It is no secret that PSA Peugeot Citroen is not in the best of shape today.

The rapid slump in Europe has taken its toll on the French carmaker and prompted it to defer some big-ticket investments. India was one of these and it was pretty significant since it would have marked a homecoming of sorts for PSA, which abruptly shut shop during its first stint here in the mid-1990s.

It is in this backdrop that a German magazine reported earlier this week on a possible alliance happening between PSA and Tata Motors.

The Indian company was quick to deny this the following day, terming the news ‘absolutely incorrect’.

PSA and Tatas had, over a decade ago, actually explored the possibility of working together to bring the Peugeot 307 to India.

The project was shelved because it was not found economically viable. PSA did not revive its India plans for many years and chose to focus only on Russia and China as part of its global aspirations.

Tata Motors, meanwhile, tied up with Fiat in a manufacturing/marketing joint venture before snapping up British brands, Jaguar Land Rover, for $2.5 billion in 2008.

Alliance feasible?

Would it still make sense for PSA and Tata Motors to join hands now? The French company recently entered into an equity alliance with General Motors, largely intended to generate cost savings of at least $2 billion over the next five years.

Barely three weeks back, the duo announced its intent to work jointly on four vehicle projects comprising small and mid-size cars as well as a compact multipurpose van and SUV/crossover.

Reports are now doing the rounds that the GM-PSA alliance is running into rough weather; this has fuelled speculation that Tata Motors could step into the picture instead.

On the face of it, such a tie-up will help the Indian company access PSA’s diesel engine range.

Its presence would also allow the French automaker to finally get a foothold in India, slated to become the world’s sixth largest automobile market by 2020.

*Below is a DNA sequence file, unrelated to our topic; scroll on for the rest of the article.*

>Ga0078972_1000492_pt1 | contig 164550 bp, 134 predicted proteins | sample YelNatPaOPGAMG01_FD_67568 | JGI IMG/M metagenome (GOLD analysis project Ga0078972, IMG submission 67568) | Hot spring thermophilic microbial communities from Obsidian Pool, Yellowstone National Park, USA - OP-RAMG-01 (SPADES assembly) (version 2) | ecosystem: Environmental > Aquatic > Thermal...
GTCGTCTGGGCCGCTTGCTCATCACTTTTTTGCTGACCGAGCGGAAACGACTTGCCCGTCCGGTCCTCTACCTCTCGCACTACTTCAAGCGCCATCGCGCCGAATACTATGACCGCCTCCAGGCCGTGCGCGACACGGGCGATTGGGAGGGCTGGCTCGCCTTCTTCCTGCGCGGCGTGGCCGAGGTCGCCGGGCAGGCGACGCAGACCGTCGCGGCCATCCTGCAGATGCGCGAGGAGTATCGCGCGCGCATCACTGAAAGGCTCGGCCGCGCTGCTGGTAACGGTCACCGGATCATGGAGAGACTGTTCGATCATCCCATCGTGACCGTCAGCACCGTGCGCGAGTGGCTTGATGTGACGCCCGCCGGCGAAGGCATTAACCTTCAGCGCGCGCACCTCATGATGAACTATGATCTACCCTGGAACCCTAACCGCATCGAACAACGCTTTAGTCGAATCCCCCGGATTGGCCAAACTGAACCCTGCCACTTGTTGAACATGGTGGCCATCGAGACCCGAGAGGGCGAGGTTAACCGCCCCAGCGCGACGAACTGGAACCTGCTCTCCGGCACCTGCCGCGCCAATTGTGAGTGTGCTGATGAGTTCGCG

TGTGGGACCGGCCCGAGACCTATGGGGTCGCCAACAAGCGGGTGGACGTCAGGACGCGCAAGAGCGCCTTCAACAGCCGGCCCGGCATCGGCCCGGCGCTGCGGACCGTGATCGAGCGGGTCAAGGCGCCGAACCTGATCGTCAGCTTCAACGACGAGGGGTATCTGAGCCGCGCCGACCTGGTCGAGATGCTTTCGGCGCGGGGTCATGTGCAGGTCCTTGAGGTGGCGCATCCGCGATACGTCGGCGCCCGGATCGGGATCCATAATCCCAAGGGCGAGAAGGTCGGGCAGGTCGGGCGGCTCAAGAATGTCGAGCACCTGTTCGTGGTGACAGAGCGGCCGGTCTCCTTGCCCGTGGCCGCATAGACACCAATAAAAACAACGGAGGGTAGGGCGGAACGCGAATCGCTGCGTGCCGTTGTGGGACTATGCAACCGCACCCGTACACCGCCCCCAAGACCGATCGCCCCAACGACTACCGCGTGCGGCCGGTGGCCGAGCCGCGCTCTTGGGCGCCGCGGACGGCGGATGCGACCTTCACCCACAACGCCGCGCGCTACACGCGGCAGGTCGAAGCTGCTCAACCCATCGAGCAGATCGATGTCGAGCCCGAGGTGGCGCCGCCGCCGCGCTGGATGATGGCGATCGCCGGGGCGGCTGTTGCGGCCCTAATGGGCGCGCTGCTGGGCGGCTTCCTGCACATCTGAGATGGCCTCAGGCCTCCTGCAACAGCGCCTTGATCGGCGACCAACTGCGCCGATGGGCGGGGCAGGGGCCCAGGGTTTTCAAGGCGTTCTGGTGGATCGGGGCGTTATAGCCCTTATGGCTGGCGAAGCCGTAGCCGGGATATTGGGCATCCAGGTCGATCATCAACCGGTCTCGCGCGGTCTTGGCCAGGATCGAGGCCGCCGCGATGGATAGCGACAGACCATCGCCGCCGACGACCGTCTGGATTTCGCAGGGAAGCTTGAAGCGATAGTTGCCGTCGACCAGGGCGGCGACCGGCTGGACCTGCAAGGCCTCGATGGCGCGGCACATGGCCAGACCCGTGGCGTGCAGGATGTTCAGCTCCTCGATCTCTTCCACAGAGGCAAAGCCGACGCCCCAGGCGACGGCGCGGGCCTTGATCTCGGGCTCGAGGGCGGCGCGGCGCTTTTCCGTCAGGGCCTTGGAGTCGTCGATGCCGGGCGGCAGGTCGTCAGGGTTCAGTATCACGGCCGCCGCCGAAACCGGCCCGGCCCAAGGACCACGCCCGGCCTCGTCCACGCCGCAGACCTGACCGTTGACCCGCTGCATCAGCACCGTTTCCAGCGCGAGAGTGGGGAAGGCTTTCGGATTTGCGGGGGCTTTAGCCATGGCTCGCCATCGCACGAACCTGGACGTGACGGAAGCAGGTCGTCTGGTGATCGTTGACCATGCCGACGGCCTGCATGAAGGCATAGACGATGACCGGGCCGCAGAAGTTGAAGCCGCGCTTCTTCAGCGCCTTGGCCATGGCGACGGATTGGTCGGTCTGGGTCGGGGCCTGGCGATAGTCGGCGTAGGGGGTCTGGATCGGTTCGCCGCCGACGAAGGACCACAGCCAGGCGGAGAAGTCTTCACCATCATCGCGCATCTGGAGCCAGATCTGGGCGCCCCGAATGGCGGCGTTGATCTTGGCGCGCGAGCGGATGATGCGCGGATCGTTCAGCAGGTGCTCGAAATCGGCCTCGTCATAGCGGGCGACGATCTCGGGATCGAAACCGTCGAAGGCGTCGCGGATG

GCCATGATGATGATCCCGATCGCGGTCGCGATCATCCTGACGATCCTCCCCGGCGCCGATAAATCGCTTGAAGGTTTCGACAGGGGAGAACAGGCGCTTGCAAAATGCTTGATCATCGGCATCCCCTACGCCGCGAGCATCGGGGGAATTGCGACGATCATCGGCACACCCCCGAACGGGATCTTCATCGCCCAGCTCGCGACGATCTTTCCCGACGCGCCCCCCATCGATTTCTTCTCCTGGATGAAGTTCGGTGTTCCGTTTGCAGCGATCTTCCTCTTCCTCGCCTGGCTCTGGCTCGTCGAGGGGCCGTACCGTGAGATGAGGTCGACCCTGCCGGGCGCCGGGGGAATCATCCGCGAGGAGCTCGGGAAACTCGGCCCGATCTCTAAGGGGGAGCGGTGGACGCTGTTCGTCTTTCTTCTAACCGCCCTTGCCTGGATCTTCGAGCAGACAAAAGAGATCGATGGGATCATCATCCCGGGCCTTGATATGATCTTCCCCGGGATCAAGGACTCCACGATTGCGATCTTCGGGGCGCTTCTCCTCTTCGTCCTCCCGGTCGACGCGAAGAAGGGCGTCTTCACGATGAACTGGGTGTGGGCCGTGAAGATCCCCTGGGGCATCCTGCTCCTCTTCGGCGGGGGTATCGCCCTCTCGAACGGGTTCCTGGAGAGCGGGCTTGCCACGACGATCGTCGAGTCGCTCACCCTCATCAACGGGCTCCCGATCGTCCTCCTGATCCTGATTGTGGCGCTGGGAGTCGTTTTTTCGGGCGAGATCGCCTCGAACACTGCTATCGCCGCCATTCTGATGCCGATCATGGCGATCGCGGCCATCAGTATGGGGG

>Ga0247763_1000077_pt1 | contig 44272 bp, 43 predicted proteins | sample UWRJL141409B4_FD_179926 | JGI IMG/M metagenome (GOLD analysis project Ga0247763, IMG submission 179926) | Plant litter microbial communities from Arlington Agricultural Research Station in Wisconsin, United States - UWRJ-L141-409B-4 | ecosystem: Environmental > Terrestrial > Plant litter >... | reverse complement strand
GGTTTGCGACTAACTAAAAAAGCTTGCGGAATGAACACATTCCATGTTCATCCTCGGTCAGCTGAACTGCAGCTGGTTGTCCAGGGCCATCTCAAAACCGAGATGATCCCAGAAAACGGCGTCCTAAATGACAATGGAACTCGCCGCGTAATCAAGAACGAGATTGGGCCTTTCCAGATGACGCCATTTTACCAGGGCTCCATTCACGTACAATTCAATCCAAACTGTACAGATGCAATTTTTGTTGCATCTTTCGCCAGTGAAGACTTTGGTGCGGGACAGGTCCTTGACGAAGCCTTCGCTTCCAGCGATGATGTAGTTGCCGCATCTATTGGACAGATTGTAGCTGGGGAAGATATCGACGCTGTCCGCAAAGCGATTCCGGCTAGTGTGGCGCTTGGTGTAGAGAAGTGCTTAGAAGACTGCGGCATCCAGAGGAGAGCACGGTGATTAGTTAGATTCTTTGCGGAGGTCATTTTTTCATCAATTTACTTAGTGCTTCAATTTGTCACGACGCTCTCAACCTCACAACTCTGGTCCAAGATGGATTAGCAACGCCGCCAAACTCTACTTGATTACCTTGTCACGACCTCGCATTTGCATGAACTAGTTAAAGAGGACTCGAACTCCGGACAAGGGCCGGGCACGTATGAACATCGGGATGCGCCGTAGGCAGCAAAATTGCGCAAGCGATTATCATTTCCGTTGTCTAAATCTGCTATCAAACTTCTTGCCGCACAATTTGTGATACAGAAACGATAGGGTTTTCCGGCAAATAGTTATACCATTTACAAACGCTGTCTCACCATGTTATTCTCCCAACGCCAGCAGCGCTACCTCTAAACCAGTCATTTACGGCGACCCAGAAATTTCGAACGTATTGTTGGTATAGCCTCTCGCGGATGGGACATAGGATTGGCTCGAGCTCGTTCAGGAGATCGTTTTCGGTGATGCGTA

It is the ideal script, except that Tata Motors has a manufacturing alliance with Fiat, even though the two have called it quits on their joint retail model. Its acquisition of JLR has been the best piece of news for its global passenger car business, which will only get a fillip from the recent entry into China. Further, from PSA’s point of view, the immediate task on hand is to bring its European operations back on track. It has had to take some painful decisions lately, which included the closure of a plant in France.

Europe FOCUS

There is little Tata Motors can do to salvage such a situation. It is also not likely that GM will bid adieu to the alliance in a hurry. Sure, things have not been working on the projected lines but global partners typically try and hang in there for a while till a viable solution is found.

For the moment, the top priority for PSA is survival. Critics say it has been way too slow on its global plans and has been content focusing on Europe. Now that the citadel is crumbling, there are not too many options left.

There has been talk of some kind of European consolidation happening with Fiat, PSA and Opel, the German arm of GM.

Clearly, PSA is in no position to contemplate new business prospects overseas unless it gets Europe in order first.

(This article was published on November 16, 2012)
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